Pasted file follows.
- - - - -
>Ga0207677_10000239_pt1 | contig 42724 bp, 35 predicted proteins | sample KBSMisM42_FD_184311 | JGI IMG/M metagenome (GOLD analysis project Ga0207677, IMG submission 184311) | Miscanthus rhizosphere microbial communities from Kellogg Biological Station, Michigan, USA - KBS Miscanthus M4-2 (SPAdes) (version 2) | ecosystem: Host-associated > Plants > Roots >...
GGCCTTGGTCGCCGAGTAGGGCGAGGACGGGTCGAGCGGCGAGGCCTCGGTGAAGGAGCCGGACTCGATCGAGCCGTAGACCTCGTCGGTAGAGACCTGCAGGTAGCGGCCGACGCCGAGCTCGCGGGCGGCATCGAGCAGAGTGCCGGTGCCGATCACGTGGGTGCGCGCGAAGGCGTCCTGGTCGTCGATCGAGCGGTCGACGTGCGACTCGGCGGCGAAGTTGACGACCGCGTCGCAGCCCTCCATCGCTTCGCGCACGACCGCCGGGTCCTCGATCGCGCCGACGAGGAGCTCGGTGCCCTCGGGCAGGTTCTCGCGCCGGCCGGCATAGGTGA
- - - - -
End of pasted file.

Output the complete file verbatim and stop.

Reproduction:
>Ga0207677_10000239_pt1 | contig 42724 bp, 35 predicted proteins | sample KBSMisM42_FD_184311 | JGI IMG/M metagenome (GOLD analysis project Ga0207677, IMG submission 184311) | Miscanthus rhizosphere microbial communities from Kellogg Biological Station, Michigan, USA - KBS Miscanthus M4-2 (SPAdes) (version 2) | ecosystem: Host-associated > Plants > Roots >...
GGCCTTGGTCGCCGAGTAGGGCGAGGACGGGTCGAGCGGCGAGGCCTCGGTGAAGGAGCCGGACTCGATCGAGCCGTAGACCTCGTCGGTAGAGACCTGCAGGTAGCGGCCGACGCCGAGCTCGCGGGCGGCATCGAGCAGAGTGCCGGTGCCGATCACGTGGGTGCGCGCGAAGGCGTCCTGGTCGTCGATCGAGCGGTCGACGTGCGACTCGGCGGCGAAGTTGACGACCGCGTCGCAGCCCTCCATCGCTTCGCGCACGACCGCCGGGTCCTCGATCGCGCCGACGAGGAGCTCGGTGCCCTCGGGCAGGTTCTCGCGCCGGCCGGCATAGGTGA